A little over a year ago, I moved back from Oakland to Sacramento, where I grew up, to be with my girlfriend. When I left the Bay Area, I worried I’d be turning my back on my writing career. After all, in my time there, I wrote for places like the San Francisco Chronicle and Sports On Earth. I was never able to consistently make a living at writing in the Bay Area, but it always seemed to offer the allure of being possible at some point down the road.
A few days after my move, I began working in a coffee shop in Sacramento. I also began to pick up freelance writing gigs: a baseball history website; an alt-weekly that I’d freelanced for years before; and Sporting News. Frustrated about my coffee shop job, which was never a great fit, I also posted a resume online and secured a couple of copywriting clients: a plumber with multiple websites not related to plumbing (because few people really want their day jobs) and a Bay Area publishing concern.
In late September, I had an epiphany: I had enough freelance work to quit the coffeehouse. I had set an hourly rate for copywriting work that would allow me to eventually write full-time. But I didn’t think that things would come together as quickly as they did. With some trepidation, I handed in my two weeks’ notice and worked my last evening of coffee on October 18.
Six months to the day, I regard my decision to quit coffee and write and edit full-time as the best move of my professional life. I’m 32 and wasted years in day jobs: sales, food service, manual labor, call centers, you name it, all the while avoiding trying to make a living as a writer. For anyone who might be in the same position that I was, here are 10 tips on how to make a living as a freelance writer and editor:
1. Ask for work. I got to where I am now because, after years of not doing it enough, I started putting myself out there more. I contacted editors I wanted to write for, sending emails and making cold calls. I posted my resume online. Even after I had clients and places to write for, I still kept asking for work. I pitched stories and projects I could do. In time, editors and clients began coming to me with assignments. But six months in, I’m still seized with conviction that if I’m going to make a living as a writer, it’s on me.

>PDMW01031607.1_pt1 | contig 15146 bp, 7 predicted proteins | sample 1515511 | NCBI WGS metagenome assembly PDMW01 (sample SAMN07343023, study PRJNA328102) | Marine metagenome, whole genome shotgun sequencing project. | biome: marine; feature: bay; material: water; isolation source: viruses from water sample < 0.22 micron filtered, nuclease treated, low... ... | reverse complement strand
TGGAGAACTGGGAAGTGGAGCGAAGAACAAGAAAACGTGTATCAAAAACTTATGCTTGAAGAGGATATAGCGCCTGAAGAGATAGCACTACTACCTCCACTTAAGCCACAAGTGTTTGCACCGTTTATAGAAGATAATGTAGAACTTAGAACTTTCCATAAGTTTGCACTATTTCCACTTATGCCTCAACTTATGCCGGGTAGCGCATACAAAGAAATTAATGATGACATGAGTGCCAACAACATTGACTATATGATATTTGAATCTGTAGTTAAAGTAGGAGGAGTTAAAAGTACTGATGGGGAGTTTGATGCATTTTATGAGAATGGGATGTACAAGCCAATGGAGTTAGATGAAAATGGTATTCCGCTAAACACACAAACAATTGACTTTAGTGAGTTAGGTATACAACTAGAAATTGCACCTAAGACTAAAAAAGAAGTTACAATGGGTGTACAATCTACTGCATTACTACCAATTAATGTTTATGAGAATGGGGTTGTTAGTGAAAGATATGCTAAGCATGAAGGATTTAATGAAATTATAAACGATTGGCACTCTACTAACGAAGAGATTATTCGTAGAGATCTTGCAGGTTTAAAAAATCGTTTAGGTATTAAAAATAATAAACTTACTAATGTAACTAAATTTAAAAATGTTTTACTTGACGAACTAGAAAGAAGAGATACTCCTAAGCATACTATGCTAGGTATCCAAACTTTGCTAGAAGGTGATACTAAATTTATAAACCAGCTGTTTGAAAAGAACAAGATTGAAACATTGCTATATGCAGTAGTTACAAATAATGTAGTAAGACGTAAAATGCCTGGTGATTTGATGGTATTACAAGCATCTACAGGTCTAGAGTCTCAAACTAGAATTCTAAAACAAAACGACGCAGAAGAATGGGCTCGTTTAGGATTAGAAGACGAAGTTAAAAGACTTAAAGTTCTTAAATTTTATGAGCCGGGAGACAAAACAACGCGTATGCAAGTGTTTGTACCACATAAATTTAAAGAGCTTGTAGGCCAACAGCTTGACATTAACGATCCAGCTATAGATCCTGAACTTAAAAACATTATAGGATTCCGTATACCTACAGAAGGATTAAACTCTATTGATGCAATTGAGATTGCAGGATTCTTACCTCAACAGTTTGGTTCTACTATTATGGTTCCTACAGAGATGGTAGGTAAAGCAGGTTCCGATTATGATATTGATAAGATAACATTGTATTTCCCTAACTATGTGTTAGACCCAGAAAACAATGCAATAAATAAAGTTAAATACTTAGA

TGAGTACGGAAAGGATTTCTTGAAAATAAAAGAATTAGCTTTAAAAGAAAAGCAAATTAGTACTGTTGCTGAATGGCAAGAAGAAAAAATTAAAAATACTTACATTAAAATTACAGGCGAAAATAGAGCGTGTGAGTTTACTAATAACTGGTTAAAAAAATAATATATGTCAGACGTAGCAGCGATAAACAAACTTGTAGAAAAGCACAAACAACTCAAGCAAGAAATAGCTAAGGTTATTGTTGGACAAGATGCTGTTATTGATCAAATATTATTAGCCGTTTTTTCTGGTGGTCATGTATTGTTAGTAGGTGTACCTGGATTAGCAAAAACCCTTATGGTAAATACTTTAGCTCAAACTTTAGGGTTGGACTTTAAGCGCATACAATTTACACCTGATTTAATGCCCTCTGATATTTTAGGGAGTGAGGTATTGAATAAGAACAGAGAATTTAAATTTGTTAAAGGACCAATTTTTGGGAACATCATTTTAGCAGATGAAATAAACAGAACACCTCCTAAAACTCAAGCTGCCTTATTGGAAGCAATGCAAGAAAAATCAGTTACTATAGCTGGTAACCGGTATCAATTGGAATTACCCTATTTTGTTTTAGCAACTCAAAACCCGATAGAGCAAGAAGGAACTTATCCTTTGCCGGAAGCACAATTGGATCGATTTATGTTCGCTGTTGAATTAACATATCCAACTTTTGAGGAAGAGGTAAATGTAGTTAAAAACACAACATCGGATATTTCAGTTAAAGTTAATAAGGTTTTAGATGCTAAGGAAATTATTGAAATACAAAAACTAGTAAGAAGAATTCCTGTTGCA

2. Be realistic about what you need to charge. The last time I tried freelance writing full-time a few years ago, I charged $15 an hour and ran out of money aggressively fast. This time, I got an idea of what others charge for copywriting. I wrote out a monthly budget of my expenses. Figuring on 1,000 hours of freelance work per year and that I would need to set aside 30 percent of my gross for taxes, I set a rate that was competitive and would allow me to meet expenses.
I’ve tinkered with this model over the past six months as I’ve begun to accept more journalistic work, where the pay is often by the piece or per word and typically less than copywriting. But I’m always clear about how much I need to gross in a month so as to not have to get another office or coffee job.
3. Know what to set aside for taxes. Many freelance and contract workers get popped the first time they file taxes. Some years ago, I took a contract job, put aside no money, and eventually had to go on a payment plan with the IRS. This time, I was cautious. Months after starting with the assumption I’d lose 30 percent of my gross to taxes, I used Google and a worksheet from my tax guy to determine I’d be fine setting aside 25 percent.
It’s important to know how to roughly calculate taxes for two reasons: 1) Freelance workers who earn at least $10,000 in a year have to make quarterly estimated tax payments, with penalties at tax time for not having paid enough through the course of the year; 2) The amount you pay in taxes goes up when you earn more.